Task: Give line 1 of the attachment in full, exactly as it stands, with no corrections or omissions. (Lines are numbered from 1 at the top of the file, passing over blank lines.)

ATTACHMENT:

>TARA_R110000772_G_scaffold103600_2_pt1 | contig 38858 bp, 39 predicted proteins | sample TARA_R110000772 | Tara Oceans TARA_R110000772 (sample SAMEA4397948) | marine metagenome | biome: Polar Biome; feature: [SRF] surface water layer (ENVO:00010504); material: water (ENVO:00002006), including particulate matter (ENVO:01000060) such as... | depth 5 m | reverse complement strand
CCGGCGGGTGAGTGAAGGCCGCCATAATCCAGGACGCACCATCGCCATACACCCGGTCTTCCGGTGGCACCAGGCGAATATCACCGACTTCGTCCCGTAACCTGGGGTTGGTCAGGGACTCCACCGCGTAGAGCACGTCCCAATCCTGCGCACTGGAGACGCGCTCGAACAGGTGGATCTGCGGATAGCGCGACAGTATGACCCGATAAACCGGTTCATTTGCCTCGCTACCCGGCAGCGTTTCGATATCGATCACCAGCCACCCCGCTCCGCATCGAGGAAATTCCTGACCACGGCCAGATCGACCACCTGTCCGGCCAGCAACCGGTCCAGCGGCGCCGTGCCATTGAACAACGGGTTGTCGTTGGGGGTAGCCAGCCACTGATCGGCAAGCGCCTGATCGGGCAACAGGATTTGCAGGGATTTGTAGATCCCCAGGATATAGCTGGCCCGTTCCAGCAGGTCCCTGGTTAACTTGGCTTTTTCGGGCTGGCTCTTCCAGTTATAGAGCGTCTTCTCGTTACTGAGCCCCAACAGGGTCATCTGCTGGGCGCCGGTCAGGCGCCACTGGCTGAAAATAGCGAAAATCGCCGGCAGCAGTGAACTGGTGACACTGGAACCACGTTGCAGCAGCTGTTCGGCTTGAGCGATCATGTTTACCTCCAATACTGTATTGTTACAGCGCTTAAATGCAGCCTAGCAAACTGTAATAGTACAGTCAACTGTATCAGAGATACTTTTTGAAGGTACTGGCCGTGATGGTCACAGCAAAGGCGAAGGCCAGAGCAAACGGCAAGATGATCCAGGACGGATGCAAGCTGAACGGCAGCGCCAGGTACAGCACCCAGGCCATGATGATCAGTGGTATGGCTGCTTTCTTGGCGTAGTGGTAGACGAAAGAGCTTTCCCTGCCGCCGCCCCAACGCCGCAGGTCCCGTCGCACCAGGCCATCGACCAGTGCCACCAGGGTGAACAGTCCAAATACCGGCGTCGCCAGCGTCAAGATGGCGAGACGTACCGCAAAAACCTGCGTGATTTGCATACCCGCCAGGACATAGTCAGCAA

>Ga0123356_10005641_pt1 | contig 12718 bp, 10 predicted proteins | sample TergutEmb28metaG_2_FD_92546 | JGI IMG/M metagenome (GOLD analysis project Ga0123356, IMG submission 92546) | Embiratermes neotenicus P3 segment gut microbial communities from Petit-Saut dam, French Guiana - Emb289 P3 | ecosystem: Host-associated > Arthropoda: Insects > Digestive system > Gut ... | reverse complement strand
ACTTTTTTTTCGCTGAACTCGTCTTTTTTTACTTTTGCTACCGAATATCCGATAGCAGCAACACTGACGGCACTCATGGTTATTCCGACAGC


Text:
>TARA_R110000772_G_scaffold103600_2_pt1 | contig 38858 bp, 39 predicted proteins | sample TARA_R110000772 | Tara Oceans TARA_R110000772 (sample SAMEA4397948) | marine metagenome | biome: Polar Biome; feature: [SRF] surface water layer (ENVO:00010504); material: water (ENVO:00002006), including particulate matter (ENVO:01000060) such as... | depth 5 m | reverse complement strand